- A tsunami-like flood has hit Derna City in Libya after Storm Daniel struck on Sunday, September 10
- The number of casualties is expected to increase, with 2,300 killed and about 10,000 people reportedly missing
- The rescue team is struggling to retrieve the bodies of victims as the entire neighbourhoods have been dragged into the sea
Libya, Derna - No fewer than 2,300 people have been killed, and about 10,000 are reported missing after Storm Daniel hit Derna City in Libya.
This is according to the ambulance authority in Derna and the Red Crescent, BBC News reported.
The tsunami-like flood, which happened on Sunday, September 10, collapsed two dams and four bridges.
The Red Crescent said the death toll is expected to rise further as rescue teams are struggling to retrieve the bodies of victims that have been swept out to the sea.
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BBC reported harrowing stories of people being swept out to sea while others clung to rooftops to survive.
It was gathered that Libya’s split between two rival governments has hampered rescue efforts from outside the North African country.
Massive neighbourhood destroyed as flood submerges Libyan city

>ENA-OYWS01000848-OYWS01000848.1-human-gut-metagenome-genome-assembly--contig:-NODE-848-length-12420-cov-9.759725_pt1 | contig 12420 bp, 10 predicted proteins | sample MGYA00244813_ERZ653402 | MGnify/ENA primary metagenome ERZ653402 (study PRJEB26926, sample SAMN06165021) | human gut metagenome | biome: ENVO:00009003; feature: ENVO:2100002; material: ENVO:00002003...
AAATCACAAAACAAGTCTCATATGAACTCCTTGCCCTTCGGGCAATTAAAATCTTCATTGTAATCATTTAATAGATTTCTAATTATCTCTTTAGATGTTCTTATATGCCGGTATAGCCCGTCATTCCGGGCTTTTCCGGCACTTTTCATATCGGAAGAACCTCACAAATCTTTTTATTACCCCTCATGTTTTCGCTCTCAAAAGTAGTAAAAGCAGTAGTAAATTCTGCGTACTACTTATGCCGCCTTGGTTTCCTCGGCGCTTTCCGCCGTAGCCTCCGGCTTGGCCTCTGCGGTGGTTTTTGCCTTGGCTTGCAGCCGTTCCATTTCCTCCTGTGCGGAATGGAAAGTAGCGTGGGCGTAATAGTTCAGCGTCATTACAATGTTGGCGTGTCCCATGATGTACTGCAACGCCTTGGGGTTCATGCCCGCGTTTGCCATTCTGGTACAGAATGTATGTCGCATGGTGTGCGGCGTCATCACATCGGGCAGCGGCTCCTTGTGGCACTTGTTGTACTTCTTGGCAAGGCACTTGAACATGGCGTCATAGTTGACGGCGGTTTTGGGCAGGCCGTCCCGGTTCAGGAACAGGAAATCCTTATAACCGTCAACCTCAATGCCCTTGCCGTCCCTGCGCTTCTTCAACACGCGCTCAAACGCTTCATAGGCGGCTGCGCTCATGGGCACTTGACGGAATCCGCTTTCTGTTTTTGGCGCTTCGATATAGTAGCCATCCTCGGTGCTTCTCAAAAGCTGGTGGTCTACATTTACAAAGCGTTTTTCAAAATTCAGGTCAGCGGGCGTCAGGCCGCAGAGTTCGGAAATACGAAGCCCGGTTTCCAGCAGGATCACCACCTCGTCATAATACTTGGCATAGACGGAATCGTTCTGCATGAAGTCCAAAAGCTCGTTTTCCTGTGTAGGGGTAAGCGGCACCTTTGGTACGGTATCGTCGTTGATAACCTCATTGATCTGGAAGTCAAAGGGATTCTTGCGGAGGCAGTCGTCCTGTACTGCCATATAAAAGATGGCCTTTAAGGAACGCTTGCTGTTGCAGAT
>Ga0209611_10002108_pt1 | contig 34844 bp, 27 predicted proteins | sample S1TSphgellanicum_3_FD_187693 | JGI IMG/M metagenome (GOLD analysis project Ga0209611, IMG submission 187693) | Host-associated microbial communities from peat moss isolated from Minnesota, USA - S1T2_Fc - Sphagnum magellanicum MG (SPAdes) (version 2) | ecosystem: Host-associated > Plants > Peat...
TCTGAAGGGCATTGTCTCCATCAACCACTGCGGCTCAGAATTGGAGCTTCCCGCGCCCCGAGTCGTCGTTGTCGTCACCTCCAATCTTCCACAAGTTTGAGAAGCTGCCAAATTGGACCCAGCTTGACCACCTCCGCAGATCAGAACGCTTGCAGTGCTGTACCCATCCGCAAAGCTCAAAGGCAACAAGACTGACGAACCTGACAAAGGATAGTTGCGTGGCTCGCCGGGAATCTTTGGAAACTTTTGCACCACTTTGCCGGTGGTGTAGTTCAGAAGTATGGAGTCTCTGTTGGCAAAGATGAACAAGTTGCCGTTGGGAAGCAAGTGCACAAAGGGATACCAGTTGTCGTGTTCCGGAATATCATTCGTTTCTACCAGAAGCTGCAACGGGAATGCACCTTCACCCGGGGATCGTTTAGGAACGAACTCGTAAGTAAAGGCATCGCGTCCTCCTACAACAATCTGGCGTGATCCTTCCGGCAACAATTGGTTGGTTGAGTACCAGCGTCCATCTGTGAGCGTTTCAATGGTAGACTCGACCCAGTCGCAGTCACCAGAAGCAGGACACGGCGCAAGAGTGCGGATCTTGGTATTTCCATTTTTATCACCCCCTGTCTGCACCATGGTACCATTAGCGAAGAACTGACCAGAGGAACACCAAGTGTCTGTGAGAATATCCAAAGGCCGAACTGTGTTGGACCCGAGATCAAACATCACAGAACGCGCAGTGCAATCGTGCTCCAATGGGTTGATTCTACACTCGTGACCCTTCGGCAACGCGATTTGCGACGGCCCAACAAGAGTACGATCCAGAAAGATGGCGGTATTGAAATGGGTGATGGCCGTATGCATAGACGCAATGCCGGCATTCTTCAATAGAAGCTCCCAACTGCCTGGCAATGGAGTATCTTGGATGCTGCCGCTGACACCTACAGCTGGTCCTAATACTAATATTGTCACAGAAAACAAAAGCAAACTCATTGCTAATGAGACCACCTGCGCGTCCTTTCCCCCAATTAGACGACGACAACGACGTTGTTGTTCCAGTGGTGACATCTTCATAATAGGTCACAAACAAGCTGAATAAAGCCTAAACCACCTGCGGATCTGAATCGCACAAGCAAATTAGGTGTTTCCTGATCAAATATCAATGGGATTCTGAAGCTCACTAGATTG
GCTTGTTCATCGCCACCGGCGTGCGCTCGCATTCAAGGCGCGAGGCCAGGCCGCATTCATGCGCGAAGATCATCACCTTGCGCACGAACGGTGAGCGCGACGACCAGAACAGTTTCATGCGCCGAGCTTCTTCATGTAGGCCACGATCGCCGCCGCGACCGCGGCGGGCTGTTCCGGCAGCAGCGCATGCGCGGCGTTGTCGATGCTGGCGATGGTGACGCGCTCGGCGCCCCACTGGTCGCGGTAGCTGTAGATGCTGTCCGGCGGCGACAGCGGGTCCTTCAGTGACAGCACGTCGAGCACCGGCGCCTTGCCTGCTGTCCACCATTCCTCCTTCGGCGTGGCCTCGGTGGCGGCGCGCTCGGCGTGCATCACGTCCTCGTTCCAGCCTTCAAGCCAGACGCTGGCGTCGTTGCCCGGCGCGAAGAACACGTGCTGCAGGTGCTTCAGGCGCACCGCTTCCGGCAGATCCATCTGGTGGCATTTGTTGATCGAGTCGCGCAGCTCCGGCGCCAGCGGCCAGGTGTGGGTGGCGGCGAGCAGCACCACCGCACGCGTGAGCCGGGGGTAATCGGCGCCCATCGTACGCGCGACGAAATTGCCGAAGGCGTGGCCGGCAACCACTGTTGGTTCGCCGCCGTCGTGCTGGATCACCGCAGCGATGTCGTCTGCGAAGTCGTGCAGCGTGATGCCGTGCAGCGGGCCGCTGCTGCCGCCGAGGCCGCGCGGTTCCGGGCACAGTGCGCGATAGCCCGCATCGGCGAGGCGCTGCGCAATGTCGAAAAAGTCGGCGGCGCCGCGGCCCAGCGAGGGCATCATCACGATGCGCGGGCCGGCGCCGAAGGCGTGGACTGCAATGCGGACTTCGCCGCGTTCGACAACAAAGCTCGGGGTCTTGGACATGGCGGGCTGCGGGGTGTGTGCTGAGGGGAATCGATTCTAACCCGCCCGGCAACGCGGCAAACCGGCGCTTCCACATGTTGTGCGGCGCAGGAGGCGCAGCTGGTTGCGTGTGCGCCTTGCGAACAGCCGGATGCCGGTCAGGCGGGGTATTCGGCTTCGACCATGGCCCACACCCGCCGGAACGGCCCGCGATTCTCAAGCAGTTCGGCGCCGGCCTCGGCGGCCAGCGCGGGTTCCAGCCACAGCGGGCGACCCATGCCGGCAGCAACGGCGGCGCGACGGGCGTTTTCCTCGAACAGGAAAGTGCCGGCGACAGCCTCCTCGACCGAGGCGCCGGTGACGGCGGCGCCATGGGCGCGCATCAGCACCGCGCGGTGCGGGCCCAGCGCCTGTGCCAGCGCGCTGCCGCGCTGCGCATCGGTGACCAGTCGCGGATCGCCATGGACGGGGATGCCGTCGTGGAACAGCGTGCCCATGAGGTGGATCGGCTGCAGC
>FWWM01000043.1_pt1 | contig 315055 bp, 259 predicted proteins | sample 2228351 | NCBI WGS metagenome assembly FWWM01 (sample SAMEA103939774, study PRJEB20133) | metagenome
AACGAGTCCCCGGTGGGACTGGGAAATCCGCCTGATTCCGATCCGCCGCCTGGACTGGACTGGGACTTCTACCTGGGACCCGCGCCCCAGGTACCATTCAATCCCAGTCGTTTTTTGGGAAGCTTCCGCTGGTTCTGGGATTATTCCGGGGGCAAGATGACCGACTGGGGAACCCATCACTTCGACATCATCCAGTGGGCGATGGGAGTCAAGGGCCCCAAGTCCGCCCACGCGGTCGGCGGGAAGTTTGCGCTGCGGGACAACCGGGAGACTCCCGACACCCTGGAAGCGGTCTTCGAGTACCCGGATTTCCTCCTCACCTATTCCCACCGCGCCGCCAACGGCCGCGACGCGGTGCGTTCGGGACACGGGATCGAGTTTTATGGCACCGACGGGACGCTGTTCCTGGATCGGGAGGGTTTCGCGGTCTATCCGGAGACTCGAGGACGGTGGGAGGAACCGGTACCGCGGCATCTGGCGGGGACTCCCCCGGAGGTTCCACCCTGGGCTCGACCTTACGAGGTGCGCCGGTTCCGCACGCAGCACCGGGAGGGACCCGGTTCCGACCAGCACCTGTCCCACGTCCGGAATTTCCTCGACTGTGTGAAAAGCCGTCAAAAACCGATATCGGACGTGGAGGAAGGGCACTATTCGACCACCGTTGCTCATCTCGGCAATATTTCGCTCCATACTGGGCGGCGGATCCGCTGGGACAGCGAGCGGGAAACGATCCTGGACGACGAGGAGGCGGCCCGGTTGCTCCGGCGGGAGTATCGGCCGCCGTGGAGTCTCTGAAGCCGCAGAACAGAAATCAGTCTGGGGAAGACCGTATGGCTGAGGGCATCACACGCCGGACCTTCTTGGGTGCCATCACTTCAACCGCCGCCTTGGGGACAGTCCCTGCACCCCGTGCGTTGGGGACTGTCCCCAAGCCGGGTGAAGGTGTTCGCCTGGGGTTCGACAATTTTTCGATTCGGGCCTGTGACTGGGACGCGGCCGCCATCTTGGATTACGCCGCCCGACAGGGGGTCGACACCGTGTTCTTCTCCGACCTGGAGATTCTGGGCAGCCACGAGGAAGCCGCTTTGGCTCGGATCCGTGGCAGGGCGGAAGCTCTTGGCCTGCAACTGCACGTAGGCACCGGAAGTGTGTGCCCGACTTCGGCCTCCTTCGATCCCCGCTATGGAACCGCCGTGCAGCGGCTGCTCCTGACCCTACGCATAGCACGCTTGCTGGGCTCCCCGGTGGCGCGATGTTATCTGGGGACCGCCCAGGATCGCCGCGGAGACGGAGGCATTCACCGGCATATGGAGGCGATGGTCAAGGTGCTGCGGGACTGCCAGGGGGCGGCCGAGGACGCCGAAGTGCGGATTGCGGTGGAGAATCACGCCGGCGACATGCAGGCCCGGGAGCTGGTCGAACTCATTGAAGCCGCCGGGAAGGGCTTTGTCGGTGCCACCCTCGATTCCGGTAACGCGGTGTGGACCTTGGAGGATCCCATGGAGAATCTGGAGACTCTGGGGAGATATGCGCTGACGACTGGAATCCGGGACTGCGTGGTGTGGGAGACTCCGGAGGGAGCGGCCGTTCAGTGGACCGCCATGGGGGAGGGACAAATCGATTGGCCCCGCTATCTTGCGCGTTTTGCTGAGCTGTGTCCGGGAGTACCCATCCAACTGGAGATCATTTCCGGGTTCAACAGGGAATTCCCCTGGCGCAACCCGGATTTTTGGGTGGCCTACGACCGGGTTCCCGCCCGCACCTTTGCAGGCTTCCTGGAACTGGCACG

Hisham Chkiouat, from Libya's eastern-based government, told BBC Newshour that the collapse of one of the dams to the south of Derna had dragged large parts of the city into the sea.
"I was shocked by what I saw, it's like a tsunami. A massive neighbourhood has been destroyed - there is a large number of victims, which is increasing each hour."
Kasim Al-Qatani, an aid worker in the town of Bayda said the only hospital in Derna could no longer take patients.
“There are more than 700 dead bodies waiting in the hospital and it's not that big".
According to Reuters, Storm Daniel barrelled across the Mediterranean and burst dams, swept away buildings and wiped out as much as a quarter of the eastern coastal city of Derna.
Massive flooding looms as Cameroon set to open Lagdo Dam
The Ministry of Foreign Affairs issued the alert in a letter dated August 21.
The letter, signed by Umar Salisu, the ministry’s director of African affairs, said the Cameroonian government plans to “open the flood gates of the Lagdo Dam on the Benue River in days ahead”.
Flood overtakes Lagos communities, sacks residents
The flood also submerged houses, cars, and other valuables.